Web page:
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What Are Polynomials?

What are polynomials? How are they built? What can you do with them? And why are they important? Keep on reading to find out!

By
Jason Marshall, PhD,
July 22, 2016
Episode #285

Page 1 of 3

Polynomial EquationLet’s kick things off today with a puzzle:

First, pick any whole number you like (although you’ll probably want to keep it reasonably sized so it’s easier to do the following in your head). Once you have your whole number, subtract 1 and then square the result. Now, subtract the number you just got from the square of the original number. With me so far? If so, it’s time to subtract your original number from your result, and then finally add 1. What did you end up with? Hopefully the same number you started with … otherwise, you made a mistake!

How can I possibly know that? Obviously, it’s because I was imbued with magical powers as a baby and can now interact with your mind from anywhere on the planet. Or not … not at all, actually. The truth is all of this was just a bit of (not exceptionally clever) mathematical slight of hand. Because the particular rigamarole I put you through was really just a way of building up a mathematical equation containing something called a polynomial.

To understand exactly what this all means and how it works, let’s begin digging a bit deeper into the world of polynomials.

What Are Polynomials?

To begin with, what are polynomials? As we’ll discuss today, polynomials are algebraic expressions made up of one or more terms of a particular type. As we’ve discussed before, algebraic expressions are sort of the phrases of the algebra world—they’re made from a combination of numbers, variables, operators, as well as things like parentheses and brackets that manage the order of operations.

Polynomials are algebraic expressions made up of one ore more terms of a particular type.

For example, “1” is a very simple expression made from a single number. But not all expressions have to be so simple. The expression “5 + 10” uses two numbers and an operator, and the expression “100 • x + 10” is a bit more complicated yet with two numbers, two operators, and a variable.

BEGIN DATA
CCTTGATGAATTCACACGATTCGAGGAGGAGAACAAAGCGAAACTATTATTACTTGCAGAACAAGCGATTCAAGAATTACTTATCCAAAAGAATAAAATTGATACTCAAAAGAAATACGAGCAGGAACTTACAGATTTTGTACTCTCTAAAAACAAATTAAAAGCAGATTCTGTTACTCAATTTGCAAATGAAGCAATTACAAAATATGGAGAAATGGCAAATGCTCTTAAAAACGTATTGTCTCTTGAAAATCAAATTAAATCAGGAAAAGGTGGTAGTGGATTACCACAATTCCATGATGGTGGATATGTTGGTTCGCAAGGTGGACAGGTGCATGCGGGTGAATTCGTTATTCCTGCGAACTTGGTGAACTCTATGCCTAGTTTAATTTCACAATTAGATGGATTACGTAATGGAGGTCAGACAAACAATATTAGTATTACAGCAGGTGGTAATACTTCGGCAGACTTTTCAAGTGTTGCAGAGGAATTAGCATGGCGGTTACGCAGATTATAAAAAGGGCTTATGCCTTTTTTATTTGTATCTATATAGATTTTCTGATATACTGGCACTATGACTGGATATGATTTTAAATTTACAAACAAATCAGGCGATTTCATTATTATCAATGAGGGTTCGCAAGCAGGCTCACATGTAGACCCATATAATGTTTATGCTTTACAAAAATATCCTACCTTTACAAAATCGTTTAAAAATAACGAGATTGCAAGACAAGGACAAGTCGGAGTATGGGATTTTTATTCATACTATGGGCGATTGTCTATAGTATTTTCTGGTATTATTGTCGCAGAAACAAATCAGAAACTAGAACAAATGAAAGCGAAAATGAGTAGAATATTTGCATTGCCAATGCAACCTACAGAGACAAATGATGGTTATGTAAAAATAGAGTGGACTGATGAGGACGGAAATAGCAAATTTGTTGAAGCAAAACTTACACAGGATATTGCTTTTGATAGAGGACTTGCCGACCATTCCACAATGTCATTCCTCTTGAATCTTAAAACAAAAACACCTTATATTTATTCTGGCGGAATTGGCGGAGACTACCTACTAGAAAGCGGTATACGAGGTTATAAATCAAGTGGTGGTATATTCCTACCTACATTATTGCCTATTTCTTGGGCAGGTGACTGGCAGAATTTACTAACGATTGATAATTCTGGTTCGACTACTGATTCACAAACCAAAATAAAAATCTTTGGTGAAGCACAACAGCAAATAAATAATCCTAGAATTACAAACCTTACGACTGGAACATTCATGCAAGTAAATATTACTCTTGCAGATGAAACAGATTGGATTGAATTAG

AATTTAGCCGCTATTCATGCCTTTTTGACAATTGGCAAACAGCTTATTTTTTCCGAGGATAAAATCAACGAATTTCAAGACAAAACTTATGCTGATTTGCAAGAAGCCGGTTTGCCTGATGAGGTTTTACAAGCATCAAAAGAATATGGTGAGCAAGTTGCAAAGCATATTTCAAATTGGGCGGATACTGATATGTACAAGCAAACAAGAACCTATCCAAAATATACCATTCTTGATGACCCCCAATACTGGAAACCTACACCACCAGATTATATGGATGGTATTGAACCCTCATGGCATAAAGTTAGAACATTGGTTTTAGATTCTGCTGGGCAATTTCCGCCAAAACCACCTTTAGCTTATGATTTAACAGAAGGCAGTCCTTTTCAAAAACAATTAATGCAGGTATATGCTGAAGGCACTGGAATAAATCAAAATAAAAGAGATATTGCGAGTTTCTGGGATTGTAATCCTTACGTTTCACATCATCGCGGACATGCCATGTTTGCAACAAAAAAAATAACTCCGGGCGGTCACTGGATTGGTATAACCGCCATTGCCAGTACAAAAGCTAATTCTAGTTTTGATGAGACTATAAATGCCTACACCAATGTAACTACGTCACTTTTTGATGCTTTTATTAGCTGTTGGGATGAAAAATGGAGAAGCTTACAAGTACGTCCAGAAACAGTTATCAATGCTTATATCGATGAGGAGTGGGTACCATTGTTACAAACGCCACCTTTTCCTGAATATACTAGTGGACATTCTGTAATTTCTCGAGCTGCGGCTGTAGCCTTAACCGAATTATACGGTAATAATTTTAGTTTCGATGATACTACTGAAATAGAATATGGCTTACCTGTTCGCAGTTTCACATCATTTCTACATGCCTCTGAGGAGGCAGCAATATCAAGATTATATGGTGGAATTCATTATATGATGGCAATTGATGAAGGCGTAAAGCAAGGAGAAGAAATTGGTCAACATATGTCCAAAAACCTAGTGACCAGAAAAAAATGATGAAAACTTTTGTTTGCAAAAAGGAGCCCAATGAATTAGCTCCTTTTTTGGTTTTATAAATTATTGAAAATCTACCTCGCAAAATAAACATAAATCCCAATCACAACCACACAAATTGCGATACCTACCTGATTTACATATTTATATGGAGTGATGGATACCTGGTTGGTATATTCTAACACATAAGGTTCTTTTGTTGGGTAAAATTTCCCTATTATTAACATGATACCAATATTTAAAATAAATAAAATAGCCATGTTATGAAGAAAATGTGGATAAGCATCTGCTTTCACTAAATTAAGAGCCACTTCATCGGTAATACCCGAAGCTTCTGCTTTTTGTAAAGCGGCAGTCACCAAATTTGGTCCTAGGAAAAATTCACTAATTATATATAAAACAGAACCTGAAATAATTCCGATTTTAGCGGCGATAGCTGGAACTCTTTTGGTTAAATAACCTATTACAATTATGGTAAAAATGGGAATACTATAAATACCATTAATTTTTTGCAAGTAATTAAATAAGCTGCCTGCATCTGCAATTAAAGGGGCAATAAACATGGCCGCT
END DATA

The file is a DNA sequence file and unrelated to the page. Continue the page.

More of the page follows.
So polynomials are a particular set of these algebraic expressions that contain one or more terms. But these terms can’t just be any old term you can think of—there are a few rules and restrictions about what exactly polynomials can be built from. In other words, there are rules about how each term is constructed.

How to Build a Polynomial

What do these rules and restrictions look like? And how specifically do we go about building polynomials? The answer is term by term. As we’ve discussed, a term is what you get when you multiply one or more numbers and/or variables together. For example, 3x, x2/3, and 2/x are all terms. But not all of these terms are legal in polynomials since, as we’ve alluded to, the terms in polynomials can’t be any old terms … only particular terms will do.

To find out which, let’s actually build a polynomial out of polynomial building blocks. These “building blocks” are allowed to be any product of a numerical constant with a variable raised to a positive integer power. Which means that variables in polynomials can never be raised to a fractional or negative power.

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